Last winter, 23.2 percent of the country’s managed honey bee colonies died, according to a report by the Bee Informed Partnership, which is supported by the U.S. Department of Agriculture. Deaths are fewer than during the 2012-2013 winter, but still higher than the “acceptable” rate of about 19 percent, the report said.
The task force will have 180 days to create a strategy to prevent future bee loss. Specifically, the task force will investigate how to reduce pollinator exposure to pesticides found to harm bumblebees by interfering with their homing abilities, according to two studies detailed by Reuters.
In a 2011 United Nations report, U.N. Environment Program Executive Director Achim Steiner said “the way humanity manages or mismanages its nature-based assets, including pollinators, will in part define our collective future in the 21st century.”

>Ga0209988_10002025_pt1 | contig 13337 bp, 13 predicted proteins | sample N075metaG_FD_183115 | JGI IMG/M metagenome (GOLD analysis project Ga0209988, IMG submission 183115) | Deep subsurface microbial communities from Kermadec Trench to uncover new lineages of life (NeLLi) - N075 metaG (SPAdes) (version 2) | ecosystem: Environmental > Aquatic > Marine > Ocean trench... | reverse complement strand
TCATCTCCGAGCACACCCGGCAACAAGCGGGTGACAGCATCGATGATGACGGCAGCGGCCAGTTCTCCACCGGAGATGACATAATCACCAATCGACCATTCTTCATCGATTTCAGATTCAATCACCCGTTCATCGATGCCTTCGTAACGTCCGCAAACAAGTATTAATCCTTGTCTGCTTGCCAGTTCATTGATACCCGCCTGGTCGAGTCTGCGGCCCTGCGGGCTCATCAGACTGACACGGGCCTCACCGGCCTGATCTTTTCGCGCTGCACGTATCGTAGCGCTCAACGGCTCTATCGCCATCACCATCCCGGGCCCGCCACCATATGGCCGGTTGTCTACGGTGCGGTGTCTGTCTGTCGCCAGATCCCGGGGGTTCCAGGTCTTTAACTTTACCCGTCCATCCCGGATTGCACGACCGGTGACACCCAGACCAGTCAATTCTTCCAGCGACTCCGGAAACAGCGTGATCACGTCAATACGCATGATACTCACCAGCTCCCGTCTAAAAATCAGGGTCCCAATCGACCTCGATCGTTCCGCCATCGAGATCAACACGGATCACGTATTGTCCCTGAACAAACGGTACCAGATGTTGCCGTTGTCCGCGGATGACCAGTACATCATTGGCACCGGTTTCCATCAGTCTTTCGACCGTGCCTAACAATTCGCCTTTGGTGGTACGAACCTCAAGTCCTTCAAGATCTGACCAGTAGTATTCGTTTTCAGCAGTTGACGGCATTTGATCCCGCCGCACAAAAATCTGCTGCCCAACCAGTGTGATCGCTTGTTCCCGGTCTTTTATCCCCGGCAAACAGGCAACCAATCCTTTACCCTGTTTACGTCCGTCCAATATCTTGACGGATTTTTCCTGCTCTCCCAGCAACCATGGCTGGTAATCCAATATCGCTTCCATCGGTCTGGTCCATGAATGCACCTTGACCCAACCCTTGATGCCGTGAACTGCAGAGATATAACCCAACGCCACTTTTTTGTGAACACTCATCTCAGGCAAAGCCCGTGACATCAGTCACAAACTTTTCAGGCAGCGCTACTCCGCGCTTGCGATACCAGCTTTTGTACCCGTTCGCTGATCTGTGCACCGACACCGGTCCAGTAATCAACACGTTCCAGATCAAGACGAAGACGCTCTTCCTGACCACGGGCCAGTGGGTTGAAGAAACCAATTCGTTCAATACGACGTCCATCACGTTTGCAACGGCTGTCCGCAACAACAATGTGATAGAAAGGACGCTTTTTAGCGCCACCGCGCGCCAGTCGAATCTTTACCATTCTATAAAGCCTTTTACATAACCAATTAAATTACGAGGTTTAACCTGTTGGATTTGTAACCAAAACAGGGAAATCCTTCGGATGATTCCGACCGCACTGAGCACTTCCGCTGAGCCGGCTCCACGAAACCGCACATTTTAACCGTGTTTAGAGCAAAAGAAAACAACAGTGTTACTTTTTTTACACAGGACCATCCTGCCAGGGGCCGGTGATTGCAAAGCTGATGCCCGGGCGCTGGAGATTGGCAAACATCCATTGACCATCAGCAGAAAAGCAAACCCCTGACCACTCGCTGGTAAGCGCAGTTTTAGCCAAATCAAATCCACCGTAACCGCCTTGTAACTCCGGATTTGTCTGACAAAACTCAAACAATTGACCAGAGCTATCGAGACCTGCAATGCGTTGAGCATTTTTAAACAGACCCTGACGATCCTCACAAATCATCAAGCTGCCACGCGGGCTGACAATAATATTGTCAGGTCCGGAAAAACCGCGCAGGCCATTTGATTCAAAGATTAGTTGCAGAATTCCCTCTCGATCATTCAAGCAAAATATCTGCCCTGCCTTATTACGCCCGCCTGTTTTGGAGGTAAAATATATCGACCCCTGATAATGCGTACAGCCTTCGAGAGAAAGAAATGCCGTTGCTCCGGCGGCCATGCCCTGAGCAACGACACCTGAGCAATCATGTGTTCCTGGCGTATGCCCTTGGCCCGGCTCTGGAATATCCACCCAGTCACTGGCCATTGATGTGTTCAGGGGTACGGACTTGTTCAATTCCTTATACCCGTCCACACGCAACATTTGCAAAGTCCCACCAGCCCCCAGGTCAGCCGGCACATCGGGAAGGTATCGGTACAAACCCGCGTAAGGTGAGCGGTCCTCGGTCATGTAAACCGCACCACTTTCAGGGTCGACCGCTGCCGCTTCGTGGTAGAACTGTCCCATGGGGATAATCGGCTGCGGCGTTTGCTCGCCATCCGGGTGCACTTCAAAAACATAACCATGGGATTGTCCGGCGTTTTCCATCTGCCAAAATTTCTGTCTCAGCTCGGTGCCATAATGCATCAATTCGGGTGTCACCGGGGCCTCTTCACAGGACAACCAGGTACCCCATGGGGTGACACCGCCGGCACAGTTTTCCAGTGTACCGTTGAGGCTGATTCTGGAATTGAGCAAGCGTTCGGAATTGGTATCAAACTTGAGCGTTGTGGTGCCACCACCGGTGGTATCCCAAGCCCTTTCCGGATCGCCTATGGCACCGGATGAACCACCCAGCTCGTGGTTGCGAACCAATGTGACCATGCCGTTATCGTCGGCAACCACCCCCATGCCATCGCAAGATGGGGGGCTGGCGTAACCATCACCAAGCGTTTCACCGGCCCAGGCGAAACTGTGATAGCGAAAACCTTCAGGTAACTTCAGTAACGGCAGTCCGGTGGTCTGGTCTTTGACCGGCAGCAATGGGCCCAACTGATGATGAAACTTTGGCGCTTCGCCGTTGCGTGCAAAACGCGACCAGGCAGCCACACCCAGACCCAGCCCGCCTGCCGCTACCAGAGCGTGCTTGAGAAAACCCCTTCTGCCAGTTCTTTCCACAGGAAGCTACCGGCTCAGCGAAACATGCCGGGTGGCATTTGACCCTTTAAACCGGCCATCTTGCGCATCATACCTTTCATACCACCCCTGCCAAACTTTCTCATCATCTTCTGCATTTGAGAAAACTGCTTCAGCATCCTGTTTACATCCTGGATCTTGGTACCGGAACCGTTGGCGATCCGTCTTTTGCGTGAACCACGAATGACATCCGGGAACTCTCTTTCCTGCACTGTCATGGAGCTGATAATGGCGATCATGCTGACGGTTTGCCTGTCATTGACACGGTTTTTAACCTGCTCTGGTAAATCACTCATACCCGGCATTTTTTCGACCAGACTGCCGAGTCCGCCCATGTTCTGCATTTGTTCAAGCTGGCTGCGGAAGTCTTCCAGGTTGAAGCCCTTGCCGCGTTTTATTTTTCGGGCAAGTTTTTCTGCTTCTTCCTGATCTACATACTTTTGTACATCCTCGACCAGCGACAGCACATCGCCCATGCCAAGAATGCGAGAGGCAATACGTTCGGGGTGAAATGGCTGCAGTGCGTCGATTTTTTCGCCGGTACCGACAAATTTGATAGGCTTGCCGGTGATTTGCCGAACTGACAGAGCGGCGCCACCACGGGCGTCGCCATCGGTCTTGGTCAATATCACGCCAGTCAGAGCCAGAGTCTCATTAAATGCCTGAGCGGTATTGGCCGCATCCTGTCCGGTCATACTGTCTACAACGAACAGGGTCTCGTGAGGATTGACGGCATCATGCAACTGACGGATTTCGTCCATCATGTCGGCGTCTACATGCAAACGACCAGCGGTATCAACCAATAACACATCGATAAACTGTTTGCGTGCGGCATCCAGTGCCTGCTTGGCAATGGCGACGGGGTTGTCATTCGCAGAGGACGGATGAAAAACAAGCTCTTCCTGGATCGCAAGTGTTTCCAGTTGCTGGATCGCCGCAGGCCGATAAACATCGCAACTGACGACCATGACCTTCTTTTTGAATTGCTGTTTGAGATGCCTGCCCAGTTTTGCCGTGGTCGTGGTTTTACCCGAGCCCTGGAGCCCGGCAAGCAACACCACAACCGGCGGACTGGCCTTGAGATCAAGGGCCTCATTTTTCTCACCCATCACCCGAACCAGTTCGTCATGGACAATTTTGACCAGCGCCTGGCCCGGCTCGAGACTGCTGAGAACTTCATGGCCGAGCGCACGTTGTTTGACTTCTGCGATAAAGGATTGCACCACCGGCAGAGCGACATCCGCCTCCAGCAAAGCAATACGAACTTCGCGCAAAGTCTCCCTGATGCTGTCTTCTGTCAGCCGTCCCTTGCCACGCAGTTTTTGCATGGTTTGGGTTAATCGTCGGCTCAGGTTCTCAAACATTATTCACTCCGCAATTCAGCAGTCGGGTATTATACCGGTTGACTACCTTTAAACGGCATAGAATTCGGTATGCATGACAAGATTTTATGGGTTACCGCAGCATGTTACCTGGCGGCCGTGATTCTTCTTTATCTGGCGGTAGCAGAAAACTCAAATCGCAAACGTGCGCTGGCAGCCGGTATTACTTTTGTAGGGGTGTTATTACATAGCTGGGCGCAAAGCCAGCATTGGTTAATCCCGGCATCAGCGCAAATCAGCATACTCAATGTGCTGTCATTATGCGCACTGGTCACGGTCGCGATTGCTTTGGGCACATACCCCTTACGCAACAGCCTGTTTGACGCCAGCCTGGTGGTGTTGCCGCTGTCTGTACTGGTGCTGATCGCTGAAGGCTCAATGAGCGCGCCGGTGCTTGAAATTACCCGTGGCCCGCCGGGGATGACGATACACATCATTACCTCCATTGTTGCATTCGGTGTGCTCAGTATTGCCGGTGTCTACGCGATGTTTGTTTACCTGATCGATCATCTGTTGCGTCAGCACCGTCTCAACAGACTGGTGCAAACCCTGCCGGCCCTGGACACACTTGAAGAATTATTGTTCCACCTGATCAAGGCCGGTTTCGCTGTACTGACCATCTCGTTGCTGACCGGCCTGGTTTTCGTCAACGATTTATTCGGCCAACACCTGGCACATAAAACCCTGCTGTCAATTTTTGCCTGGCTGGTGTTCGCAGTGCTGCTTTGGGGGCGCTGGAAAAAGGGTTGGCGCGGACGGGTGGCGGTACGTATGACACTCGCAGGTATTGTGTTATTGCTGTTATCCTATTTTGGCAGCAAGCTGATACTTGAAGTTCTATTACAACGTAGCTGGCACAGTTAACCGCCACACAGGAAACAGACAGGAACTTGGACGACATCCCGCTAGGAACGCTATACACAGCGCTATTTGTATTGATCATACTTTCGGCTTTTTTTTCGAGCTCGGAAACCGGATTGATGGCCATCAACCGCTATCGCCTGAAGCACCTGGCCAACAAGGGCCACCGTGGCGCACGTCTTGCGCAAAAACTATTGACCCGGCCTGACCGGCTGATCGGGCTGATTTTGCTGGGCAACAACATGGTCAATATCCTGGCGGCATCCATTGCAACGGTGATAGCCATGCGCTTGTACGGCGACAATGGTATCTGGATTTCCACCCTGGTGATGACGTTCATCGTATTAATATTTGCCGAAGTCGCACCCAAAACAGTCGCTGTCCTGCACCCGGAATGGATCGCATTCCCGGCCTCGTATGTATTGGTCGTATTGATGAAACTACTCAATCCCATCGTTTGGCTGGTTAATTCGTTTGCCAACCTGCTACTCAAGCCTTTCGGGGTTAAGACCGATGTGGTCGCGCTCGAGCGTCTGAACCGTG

Steiner said in the report that of 100 crop species that provide 90 percent of the world’s food, more than 70 are pollinated by bees.
“Human beings have fabricated the illusion that in the 21st century they have the technological prowess to be independent of nature,” Steiner said in the release. “Bees underline the reality that we are more, not less dependent on nature’s services in a world of close to seven billion people.”
The bee team will be co-chaired by Secretary of Agriculture Tom Vilsack and Environmental Protection Agency Administrator Gina McCarthy.